For the first time since 2001, the actions -- or inactions -- of some Pittsburgh police officers are preventing the Citizen Police Review Board from holding hearings on alleged misconduct.
"It's not the patrol officers -- they are coming, they are fulfilling their obligations," says Elizabeth Pittinger, the agency's executive director. "What I am concerned about is the conduct of a class of police employees -- the sergeant class."
The review board investigates civilian complaints of misconduct, but earlier this year it added allegations of its own. Sgt. William Vollberg was subpoenaed March 12 for a March 18 public hearing on charges related to "use of force" and "unbecoming conduct toward the public." The accusations stemmed from an arrest Vollberg made at an anti-war protest in April 2007. But Vollberg ignored a CPRB subpoena -- which has the same legal force as a court-issued order -- to appear at the public hearing. The review board added an allegation of misconduct to the charges facing Vollberg.
Two other officers since January have stymied the process, Pittinger says.
Sgt. Craig Campbell accepted subpoenas for himself and three subordinates when all were called to a preliminary CPRB hearing concerning charges of excessive force during a January 2007 Homewood traffic stop. Campbell "told the investigators serving the subpoenas that he would take the others' [subpoenas] because those officers would not come" to get them, Pittinger says. But "nobody showed up" at the initial hearing.
Deputy Chief Paul Donaldson told City Paper via e-mail that "[t]he involved detectives did not appear at the initial pre-trial conference, due to a misunderstanding as to whether or not their appearance was mandated. The conference was rescheduled and the affected officers attended." Pittinger contends there should have been no misunderstanding of a subpoena.
Sgt. Eugene Hlavac attended his February CPRB public hearing on a complaint stemming from a March 31, 2006 group bike ride, when, according to witnesses, he fined several cyclists unnecessarily. According to Pittinger and others present, Hlavac sat for his questioning while enjoying an MP3 player loud enough for other attendees to name that tune.
"He came, but his attitude sucked," Pittinger says. Hlavac did not return a call for comment.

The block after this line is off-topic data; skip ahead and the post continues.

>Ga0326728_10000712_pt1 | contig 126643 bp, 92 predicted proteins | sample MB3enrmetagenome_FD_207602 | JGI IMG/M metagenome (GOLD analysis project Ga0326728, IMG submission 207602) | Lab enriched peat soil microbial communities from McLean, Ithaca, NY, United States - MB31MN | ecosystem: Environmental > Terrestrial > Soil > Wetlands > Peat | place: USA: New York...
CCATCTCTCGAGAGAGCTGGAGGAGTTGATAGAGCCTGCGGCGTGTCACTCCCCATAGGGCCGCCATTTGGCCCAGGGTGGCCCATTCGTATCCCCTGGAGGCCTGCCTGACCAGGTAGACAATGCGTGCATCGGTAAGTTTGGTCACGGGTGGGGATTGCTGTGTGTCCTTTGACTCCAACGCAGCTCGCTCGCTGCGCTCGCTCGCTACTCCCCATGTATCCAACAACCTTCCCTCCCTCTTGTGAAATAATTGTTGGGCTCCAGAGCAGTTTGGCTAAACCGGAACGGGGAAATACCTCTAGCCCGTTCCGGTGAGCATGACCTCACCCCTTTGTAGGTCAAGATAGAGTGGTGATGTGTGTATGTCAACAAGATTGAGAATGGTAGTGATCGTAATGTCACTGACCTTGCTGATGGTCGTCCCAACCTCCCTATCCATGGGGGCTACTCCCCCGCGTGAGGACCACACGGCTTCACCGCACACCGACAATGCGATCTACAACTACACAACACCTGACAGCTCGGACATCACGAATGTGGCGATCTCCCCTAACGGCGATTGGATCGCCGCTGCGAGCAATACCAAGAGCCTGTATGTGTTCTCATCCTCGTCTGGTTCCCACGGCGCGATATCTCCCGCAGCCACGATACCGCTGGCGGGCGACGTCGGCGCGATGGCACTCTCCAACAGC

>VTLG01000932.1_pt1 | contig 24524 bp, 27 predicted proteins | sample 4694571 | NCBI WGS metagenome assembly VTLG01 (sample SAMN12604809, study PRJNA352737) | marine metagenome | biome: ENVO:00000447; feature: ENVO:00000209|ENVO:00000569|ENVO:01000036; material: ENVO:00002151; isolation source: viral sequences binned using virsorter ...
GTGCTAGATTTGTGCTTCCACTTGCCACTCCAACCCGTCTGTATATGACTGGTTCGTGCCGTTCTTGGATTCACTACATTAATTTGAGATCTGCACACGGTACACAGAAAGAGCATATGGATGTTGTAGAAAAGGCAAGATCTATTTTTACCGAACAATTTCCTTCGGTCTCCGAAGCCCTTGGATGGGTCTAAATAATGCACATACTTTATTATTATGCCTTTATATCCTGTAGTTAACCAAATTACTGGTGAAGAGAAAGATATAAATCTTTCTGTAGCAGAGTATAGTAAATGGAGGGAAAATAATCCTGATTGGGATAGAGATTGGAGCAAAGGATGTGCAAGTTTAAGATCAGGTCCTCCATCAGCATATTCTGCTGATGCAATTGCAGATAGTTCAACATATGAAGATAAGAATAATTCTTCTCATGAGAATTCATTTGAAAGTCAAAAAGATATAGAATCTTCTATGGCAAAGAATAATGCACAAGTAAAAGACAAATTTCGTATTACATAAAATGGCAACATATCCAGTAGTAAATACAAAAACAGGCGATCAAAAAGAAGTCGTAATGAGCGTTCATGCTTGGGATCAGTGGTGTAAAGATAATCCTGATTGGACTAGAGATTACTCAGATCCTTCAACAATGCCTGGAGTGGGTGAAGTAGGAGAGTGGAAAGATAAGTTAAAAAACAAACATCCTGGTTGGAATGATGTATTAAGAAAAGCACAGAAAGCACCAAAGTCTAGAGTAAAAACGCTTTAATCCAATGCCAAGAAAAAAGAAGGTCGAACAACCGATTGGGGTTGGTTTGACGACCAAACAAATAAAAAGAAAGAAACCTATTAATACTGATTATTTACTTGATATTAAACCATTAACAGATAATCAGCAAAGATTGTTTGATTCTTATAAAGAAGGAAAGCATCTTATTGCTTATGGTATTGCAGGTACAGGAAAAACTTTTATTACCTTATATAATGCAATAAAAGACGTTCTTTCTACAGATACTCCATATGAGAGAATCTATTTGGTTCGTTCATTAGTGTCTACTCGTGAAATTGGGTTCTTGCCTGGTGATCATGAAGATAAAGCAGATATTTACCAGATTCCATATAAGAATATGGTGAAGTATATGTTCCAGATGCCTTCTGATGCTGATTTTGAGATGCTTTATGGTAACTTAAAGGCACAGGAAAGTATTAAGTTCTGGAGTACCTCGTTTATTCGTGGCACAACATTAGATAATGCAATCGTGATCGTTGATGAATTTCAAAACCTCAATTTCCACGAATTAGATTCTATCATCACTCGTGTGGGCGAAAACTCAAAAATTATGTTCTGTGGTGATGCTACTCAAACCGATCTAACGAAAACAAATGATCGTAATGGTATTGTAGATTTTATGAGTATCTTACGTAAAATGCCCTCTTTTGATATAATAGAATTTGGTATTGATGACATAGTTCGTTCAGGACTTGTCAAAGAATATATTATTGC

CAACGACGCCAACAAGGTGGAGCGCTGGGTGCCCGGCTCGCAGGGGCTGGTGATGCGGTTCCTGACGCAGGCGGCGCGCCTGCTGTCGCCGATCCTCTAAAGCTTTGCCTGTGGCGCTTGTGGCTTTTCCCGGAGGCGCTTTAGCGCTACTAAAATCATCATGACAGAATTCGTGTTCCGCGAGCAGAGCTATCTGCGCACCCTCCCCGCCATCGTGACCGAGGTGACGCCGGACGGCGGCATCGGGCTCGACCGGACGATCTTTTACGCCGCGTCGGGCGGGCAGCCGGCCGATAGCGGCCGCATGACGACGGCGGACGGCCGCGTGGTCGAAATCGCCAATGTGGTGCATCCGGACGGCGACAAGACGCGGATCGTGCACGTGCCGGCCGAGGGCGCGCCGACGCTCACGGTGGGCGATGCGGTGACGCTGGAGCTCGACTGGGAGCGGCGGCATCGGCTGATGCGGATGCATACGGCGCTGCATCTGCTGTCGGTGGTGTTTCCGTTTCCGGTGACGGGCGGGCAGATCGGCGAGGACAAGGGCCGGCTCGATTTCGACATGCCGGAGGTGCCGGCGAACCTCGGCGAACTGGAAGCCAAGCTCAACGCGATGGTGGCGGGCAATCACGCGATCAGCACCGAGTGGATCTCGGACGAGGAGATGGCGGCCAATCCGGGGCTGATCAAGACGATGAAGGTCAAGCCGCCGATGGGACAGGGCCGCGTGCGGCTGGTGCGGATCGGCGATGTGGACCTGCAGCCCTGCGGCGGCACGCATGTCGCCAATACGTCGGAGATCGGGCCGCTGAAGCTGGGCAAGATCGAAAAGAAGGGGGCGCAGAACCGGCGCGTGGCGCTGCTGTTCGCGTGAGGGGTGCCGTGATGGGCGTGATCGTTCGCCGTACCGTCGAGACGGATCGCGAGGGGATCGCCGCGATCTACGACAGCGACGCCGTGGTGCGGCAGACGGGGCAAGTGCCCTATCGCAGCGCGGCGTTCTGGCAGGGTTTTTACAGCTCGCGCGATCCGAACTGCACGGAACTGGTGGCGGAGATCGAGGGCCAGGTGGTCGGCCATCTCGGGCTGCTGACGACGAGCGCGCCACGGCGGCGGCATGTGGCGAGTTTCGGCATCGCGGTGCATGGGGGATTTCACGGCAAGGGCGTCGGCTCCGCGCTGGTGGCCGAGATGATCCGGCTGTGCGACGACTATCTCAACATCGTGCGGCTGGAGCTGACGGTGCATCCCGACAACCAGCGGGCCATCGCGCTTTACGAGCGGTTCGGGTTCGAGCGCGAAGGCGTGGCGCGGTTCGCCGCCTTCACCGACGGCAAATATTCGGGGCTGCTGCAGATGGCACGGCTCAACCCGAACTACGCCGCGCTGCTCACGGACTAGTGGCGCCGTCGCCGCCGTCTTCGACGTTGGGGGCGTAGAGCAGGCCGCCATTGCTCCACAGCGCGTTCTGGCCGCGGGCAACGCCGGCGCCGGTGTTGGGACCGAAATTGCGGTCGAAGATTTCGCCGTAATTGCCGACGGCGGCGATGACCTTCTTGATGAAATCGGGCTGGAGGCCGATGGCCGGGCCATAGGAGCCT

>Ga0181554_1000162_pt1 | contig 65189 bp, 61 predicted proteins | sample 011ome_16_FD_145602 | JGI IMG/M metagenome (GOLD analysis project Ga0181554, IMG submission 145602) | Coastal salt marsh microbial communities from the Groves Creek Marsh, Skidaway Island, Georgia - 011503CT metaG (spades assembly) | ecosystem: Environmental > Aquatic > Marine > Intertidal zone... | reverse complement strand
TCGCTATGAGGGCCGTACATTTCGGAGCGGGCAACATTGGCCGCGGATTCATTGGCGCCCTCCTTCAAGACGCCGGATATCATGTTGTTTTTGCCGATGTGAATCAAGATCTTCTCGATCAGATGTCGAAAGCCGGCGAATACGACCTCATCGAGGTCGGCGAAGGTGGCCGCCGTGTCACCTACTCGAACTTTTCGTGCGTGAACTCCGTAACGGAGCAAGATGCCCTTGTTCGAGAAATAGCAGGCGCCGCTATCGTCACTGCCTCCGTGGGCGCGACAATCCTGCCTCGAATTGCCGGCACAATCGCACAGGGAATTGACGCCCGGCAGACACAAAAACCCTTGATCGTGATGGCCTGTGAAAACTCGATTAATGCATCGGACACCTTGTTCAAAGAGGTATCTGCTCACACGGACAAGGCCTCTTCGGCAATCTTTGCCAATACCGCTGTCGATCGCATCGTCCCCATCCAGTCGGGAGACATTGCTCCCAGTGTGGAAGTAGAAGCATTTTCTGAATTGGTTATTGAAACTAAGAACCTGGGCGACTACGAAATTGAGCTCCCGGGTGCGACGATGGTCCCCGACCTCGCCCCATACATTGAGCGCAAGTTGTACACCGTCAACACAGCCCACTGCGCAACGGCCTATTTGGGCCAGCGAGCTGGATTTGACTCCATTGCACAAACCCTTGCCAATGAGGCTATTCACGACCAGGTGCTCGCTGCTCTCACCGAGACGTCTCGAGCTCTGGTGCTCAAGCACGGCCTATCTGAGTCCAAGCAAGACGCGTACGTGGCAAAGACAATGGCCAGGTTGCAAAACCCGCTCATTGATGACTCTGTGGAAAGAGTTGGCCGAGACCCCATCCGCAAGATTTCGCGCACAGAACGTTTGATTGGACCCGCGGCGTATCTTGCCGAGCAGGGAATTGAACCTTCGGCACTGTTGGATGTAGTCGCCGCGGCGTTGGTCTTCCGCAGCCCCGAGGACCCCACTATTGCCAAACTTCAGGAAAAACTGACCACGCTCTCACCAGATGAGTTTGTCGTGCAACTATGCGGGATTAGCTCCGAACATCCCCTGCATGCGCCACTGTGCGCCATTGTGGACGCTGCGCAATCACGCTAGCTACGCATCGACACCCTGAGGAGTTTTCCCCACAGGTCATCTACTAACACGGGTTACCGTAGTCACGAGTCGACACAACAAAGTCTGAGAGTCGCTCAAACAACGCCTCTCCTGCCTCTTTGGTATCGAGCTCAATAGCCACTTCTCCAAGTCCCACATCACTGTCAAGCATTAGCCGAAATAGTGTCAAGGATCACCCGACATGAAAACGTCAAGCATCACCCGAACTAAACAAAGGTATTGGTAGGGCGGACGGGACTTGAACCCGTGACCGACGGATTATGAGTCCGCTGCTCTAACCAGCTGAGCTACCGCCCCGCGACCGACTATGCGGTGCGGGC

Lousy attitudes remain legal. And Hlavac is not the first officer to avoid responding to questions. Officers can, and have, invoked the Fifth Amendment to avoid self-incrimination.
While the CPRB doesn't track how often city police invoke such constitutional privileges, Pittinger bristles at the criticism that too many officers fail to provide substantive answers during testimony. Plus, she points out, the CPRB panel considers evidence, documents and eyewitness accounts alongside testimony by officers.
"They all took the stand, since 2001," she says of city police officers. "[T]hey have been sworn in, taken a seat and answered each and every question unless they had a legal reason not to. They do exactly what every American is entitled to; they're not asserting some special 'cop privilege'" by taking the Fifth.
By law, the review board can't enforce discipline, even when officers break its own rules. It can only make recommendations to supervisors. Through December 2007, Pittinger says, the mayor and police chief have followed the review board's recommendations 55 percent of the time.
Even so, what Pittinger calls "this aberration" of officers ignoring the review board is an unwelcome trend.
When asked about police policy toward the CPRB, Donaldson told CP (via e-mail through police spokesperson Diane Richard), "All members, whether they are the constable or witness on any case, shall obey all summons, subpoenas, or notifications and shall appear on the specified date and shall be punctual in their appearance. Any member who fails to appear or failure of a member to be punctual, may subject that member to disciplinary action."
"That's why what [Craig Campbell] and Vollberg did was so offensive," says Pittinger.
Pittsburgh police union lawyer bryan Campbell says he is not aware of any organized effort among sergeants, or any other group of police, to thwart the agency. "I can only surmise this, [but] I think a lot of the [officers] confuse the initial notice" of an impending hearing with the eventual subpoena to appear, Campbell says.
That doesn't seem to be the case with Vollberg. The sergeant told City Paper later that he was working instead, and that he could not predict whether he would attend the next hearing, even if subpoenaed again.
Police Chief Nate Harper refused an interview request. But Donaldson told CP that "Sgt. Vollberg's absence ... on March 18 is being reviewed."
According to city ordinance, disciplinary action is recommended in such cases: "Failure to comply with a validly issued [CPRB] subpoena should be considered by the Bureau as misconduct."